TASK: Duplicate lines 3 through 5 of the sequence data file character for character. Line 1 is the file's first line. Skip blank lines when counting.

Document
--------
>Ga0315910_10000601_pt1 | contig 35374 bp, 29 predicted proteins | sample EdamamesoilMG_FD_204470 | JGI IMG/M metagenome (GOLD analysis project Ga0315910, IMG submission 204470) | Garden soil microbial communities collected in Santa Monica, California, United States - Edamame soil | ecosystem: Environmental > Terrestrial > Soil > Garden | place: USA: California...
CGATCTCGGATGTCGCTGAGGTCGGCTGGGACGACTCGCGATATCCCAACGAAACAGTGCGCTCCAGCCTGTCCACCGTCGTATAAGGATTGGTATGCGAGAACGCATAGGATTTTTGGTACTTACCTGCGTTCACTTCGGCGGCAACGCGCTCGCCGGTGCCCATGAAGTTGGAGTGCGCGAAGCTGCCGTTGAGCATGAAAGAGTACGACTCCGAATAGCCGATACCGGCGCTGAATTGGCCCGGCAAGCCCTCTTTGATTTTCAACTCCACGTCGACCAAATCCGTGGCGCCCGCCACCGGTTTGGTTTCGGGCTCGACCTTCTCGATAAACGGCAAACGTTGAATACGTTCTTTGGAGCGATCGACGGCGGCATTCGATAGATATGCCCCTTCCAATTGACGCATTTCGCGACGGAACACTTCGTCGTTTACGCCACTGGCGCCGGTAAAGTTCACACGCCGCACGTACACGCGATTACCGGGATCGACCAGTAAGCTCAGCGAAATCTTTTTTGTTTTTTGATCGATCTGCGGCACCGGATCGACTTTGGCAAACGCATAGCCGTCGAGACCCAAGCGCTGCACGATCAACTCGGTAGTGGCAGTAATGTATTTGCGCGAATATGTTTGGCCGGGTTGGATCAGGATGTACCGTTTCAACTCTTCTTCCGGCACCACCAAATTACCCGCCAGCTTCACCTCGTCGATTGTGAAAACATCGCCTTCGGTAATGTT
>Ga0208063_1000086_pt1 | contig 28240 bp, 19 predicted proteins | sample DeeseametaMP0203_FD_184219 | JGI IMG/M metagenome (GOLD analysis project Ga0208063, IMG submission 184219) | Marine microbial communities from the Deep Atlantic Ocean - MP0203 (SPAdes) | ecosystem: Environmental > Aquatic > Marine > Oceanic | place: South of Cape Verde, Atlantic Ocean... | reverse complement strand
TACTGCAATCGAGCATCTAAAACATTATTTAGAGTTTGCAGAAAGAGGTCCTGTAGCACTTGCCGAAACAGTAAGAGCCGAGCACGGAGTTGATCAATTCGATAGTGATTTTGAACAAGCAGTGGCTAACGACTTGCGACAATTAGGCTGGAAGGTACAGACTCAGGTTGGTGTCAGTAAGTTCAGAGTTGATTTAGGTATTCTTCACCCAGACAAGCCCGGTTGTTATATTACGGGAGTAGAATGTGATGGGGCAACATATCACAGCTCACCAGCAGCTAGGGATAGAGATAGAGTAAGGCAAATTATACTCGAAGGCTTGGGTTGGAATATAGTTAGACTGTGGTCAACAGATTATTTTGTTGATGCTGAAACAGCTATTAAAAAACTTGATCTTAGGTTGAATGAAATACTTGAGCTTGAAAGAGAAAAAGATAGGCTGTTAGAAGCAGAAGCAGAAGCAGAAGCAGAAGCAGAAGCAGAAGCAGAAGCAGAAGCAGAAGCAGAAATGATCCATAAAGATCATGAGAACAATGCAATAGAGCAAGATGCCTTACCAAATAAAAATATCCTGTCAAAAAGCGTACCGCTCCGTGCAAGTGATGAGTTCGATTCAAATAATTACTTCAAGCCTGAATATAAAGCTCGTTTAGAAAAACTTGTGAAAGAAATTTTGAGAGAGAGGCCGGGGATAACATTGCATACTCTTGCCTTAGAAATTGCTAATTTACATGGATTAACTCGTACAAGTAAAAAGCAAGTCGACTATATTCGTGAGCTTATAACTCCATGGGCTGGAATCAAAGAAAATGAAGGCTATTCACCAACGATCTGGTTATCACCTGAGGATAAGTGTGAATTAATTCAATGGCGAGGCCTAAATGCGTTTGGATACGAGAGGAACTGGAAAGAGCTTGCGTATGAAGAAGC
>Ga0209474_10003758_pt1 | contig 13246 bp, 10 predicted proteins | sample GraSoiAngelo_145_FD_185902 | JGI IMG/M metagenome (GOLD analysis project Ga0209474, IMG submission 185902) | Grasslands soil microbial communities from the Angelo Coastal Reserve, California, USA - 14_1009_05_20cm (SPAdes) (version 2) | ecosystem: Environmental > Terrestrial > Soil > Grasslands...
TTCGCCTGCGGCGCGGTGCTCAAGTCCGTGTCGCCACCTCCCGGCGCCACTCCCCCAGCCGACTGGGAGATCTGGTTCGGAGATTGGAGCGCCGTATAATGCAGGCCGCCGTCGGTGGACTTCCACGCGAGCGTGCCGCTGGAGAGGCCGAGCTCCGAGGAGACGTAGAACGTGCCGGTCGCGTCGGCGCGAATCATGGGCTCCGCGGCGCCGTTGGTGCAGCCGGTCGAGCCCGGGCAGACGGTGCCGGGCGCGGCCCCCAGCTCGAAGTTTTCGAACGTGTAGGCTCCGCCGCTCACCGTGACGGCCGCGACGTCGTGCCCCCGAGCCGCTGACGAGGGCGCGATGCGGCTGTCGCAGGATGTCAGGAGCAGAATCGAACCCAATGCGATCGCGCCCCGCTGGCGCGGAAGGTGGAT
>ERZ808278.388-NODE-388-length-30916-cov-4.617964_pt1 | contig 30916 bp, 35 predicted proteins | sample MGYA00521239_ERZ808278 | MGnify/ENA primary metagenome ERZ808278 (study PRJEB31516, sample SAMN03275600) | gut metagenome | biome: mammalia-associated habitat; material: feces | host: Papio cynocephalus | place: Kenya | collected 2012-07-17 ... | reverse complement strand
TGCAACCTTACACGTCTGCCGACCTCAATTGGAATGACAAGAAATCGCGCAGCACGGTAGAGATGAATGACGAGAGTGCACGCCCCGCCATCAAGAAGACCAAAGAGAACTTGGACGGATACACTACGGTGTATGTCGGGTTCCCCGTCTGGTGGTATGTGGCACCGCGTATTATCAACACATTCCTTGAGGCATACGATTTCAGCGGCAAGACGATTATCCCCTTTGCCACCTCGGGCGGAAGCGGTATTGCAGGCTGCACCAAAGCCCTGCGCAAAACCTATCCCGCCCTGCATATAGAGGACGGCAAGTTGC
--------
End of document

>Ga0208063_1000086_pt1 | contig 28240 bp, 19 predicted proteins | sample DeeseametaMP0203_FD_184219 | JGI IMG/M metagenome (GOLD analysis project Ga0208063, IMG submission 184219) | Marine microbial communities from the Deep Atlantic Ocean - MP0203 (SPAdes) | ecosystem: Environmental > Aquatic > Marine > Oceanic | place: South of Cape Verde, Atlantic Ocean... | reverse complement strand
TACTGCAATCGAGCATCTAAAACATTATTTAGAGTTTGCAGAAAGAGGTCCTGTAGCACTTGCCGAAACAGTAAGAGCCGAGCACGGAGTTGATCAATTCGATAGTGATTTTGAACAAGCAGTGGCTAACGACTTGCGACAATTAGGCTGGAAGGTACAGACTCAGGTTGGTGTCAGTAAGTTCAGAGTTGATTTAGGTATTCTTCACCCAGACAAGCCCGGTTGTTATATTACGGGAGTAGAATGTGATGGGGCAACATATCACAGCTCACCAGCAGCTAGGGATAGAGATAGAGTAAGGCAAATTATACTCGAAGGCTTGGGTTGGAATATAGTTAGACTGTGGTCAACAGATTATTTTGTTGATGCTGAAACAGCTATTAAAAAACTTGATCTTAGGTTGAATGAAATACTTGAGCTTGAAAGAGAAAAAGATAGGCTGTTAGAAGCAGAAGCAGAAGCAGAAGCAGAAGCAGAAGCAGAAGCAGAAGCAGAAGCAGAAGCAGAAATGATCCATAAAGATCATGAGAACAATGCAATAGAGCAAGATGCCTTACCAAATAAAAATATCCTGTCAAAAAGCGTACCGCTCCGTGCAAGTGATGAGTTCGATTCAAATAATTACTTCAAGCCTGAATATAAAGCTCGTTTAGAAAAACTTGTGAAAGAAATTTTGAGAGAGAGGCCGGGGATAACATTGCATACTCTTGCCTTAGAAATTGCTAATTTACATGGATTAACTCGTACAAGTAAAAAGCAAGTCGACTATATTCGTGAGCTTATAACTCCATGGGCTGGAATCAAAGAAAATGAAGGCTATTCACCAACGATCTGGTTATCACCTGAGGATAAGTGTGAATTAATTCAATGGCGAGGCCTAAATGCGTTTGGATACGAGAGGAACTGGAAAGAGCTTGCGTATGAAGAAGC
>Ga0209474_10003758_pt1 | contig 13246 bp, 10 predicted proteins | sample GraSoiAngelo_145_FD_185902 | JGI IMG/M metagenome (GOLD analysis project Ga0209474, IMG submission 185902) | Grasslands soil microbial communities from the Angelo Coastal Reserve, California, USA - 14_1009_05_20cm (SPAdes) (version 2) | ecosystem: Environmental > Terrestrial > Soil > Grasslands...